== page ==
Kids today spend more time indoors than any other generation. Even when I was growing up, it was a common feeling among parents that our gadgets are messing with our ability to be creative. So in the vortex of social media, app bubbles, fake news, robots and Tinder, what’s different about creativity today? How does technology affect us now?
Smartphones are turning us into zombies
You’ve probably heard a family member say this before… “Kids don’t know how to talk anymore”
Or this … “Kids are addicted to smartphones”.
I’ve observed this in kids growing up with smartphones. I’ve felt this myself and seen it among my peers. In the past five years, I’ve seen a change in how baby boomers are affected by our new mobile world. This got me thinking about how technology is affecting our psychologies in the long-term and if there’s any merit to the opinions above.
If we stick to the facts we know this, technology has an uncanny ability to keep us dependent. We are addicted to our smartphones. Modern research is warning us already, that there is no difference between how our brain reacts to our phone screens and cocaine. We need our social updates just as much as an alcoholic needs one more drink. We fall back on our screens at a party, just like a smoker feels the need to light up 5 minutes into it.
So the generations growing up in today’s technology are particularly vulnerable to an addiction that can alter their personalities and make them indifferent to the world and people around them.
No one is immune from this aspect of modern life, but smartphones and social media pose a much larger risk to children. But for somebody who is naturally creative, or for someone who grew up with the proper balance of tech and the real world…
Does technology hurt our creativity? No.
Technology transforms art and enhances the creative process.
No one wants to do extra work, and technology is naturally made out of laziness. Smartphones allow us to be lazy thinkers but they’ve also made a collective generation significantly more intelligent than the former ones. It’s allowed us to shortcut our questions and cut through the creative process.
Technology Eradicates Barriers to Creative Excellence. Why? Because connecting the dots and combining ideas become second nature, every tool you need and every skill you want to acquire is literally in the palm of your hand and accessible to you in an instant.
Social media has revolutionized art platforms to the point where someone across the world can buy my painting on Pinterest. And for all you writers out there, the average salary for a social media specialist is over $56,000 and thanks to big-data, digital marketing and research is one of the fastest growing careers of this decade. Data and creativity are now working together by using new insight to create better products and it’s creating a job market that values the technical creative.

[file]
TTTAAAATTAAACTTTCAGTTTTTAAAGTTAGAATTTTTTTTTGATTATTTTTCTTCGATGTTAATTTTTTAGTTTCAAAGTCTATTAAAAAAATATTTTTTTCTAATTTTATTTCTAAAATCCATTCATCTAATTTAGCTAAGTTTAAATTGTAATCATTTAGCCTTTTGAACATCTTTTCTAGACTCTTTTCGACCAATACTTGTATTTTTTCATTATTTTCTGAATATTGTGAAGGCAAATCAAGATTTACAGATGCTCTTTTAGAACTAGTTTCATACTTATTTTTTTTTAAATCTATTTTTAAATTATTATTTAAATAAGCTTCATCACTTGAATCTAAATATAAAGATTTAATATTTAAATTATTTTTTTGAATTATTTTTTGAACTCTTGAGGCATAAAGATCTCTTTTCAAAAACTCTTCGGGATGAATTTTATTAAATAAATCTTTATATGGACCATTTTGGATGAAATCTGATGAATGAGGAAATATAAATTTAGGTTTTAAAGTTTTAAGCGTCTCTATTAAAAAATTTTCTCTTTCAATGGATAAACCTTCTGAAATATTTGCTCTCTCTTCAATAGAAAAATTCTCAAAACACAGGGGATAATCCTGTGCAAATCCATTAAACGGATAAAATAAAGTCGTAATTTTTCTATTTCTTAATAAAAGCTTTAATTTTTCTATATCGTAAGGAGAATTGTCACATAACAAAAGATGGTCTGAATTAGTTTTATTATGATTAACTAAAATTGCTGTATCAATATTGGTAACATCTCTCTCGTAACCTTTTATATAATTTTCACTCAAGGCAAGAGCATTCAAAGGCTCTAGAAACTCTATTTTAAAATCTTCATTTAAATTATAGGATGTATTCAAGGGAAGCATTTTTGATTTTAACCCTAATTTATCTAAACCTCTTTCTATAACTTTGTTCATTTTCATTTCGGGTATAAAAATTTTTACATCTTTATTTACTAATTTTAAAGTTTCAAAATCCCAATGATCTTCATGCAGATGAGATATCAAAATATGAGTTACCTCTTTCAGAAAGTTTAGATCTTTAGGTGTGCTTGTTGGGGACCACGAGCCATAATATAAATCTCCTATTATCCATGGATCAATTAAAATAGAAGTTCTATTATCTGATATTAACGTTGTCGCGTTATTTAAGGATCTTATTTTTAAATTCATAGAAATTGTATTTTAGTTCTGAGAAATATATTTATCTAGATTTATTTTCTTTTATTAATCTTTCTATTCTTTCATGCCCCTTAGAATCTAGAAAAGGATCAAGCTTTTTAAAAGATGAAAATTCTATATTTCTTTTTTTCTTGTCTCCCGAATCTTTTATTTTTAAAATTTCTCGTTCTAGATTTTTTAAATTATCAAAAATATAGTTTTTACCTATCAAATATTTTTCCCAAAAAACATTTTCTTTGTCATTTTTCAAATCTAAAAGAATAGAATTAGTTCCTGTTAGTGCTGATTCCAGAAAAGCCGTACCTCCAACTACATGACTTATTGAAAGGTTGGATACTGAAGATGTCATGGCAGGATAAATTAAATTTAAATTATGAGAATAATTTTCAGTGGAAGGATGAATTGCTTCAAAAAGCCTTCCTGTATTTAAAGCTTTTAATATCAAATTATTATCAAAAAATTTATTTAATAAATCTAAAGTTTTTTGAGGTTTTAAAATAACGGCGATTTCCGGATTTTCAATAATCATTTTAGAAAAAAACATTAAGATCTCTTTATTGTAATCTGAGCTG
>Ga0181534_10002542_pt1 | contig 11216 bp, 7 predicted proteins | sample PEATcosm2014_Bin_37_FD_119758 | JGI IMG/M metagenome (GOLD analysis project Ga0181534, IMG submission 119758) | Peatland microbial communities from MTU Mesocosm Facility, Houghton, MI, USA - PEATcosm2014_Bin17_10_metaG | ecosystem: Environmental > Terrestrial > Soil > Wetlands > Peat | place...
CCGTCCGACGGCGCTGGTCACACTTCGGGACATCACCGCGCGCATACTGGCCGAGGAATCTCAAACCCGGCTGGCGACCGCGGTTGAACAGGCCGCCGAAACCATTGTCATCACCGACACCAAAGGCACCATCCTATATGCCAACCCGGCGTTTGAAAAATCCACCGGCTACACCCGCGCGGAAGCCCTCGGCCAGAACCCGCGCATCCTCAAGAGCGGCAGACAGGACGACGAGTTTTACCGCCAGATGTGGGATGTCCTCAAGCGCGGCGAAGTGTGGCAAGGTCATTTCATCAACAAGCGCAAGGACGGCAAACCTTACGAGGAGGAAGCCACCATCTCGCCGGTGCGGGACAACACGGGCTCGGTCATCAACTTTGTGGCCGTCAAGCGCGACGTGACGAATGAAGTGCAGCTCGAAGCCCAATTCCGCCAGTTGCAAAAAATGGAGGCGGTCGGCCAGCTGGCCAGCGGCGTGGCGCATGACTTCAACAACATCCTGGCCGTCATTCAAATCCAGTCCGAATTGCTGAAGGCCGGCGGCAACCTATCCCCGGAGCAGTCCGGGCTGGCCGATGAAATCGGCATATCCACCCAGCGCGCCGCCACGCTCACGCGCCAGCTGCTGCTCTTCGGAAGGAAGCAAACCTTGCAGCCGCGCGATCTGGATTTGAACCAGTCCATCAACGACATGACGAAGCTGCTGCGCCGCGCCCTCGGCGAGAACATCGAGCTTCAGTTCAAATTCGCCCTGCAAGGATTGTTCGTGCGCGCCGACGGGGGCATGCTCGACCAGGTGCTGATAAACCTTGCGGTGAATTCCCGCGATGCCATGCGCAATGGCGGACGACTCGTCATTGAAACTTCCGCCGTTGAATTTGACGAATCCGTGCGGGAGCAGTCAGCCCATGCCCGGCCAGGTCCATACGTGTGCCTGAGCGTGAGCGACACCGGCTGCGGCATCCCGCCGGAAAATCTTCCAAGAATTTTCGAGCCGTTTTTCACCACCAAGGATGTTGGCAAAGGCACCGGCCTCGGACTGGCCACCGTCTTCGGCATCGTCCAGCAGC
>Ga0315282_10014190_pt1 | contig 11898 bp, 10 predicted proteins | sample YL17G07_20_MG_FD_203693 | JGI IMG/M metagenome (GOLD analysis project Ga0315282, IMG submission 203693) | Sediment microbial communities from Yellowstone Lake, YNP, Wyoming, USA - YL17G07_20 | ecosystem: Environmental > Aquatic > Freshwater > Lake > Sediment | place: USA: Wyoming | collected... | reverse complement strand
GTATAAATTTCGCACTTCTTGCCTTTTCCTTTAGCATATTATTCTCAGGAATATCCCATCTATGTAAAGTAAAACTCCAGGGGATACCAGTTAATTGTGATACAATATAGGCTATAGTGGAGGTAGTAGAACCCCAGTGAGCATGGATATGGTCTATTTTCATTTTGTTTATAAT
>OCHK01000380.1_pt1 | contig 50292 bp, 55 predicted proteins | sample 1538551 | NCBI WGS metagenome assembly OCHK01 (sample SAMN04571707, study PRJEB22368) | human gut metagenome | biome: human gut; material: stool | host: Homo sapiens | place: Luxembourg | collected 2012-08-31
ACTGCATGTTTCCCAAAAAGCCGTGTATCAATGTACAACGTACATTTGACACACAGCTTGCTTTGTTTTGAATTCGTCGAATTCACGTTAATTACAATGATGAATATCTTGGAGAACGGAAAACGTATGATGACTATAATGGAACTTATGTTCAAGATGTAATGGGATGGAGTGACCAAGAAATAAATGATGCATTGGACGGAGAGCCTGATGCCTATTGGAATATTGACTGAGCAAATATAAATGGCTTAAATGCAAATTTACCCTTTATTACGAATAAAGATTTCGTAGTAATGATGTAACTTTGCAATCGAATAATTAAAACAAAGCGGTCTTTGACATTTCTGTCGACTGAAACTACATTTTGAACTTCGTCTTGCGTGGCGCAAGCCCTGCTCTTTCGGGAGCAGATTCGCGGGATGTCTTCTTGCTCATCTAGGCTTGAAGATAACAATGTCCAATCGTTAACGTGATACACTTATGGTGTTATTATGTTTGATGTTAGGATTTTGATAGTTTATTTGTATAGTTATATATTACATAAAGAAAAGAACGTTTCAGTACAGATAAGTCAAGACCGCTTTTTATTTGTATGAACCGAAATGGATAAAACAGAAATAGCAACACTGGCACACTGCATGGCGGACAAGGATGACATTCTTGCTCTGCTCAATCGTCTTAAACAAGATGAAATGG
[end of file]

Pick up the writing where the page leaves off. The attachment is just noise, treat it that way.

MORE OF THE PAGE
Graphic designers have been in-demand for over a decade and with the GIF addiction we have today, my bet is that job prospects will only increase. EDM has put the world in a trance and light shows are now just important as the music. Derek Vincent Smith, the leader of an EDM collaboration known as Pretty Lights, started his career as a Lighting Director. And how can I not mention app developers, the people with the creative ability to change the way society functions with lines of code. So what’s the compromise to this question? Does technology kill creativity?
Technology doesn’t kill creativity but it can make it harder on your kids.
Despite all the distractions and clutter, someone who is born to create will always find a way to express themselves. In fact advances in technology have given birth to a whole new cohort of technical artists.
You can argue that smartphones stop kids from going outside and thinking critically. Parents and educators need to find a real structural agreement as to how much tech is too much tech or this generation’s tool will be the next generations shackle. But our grandparents had the same fear about television and even before that, people were afraid of the printing press. So we can agree that we need to find the optimal balance, but before you think about technology killing our kid’s creativity, watch this video of a baby dropping a fire beat.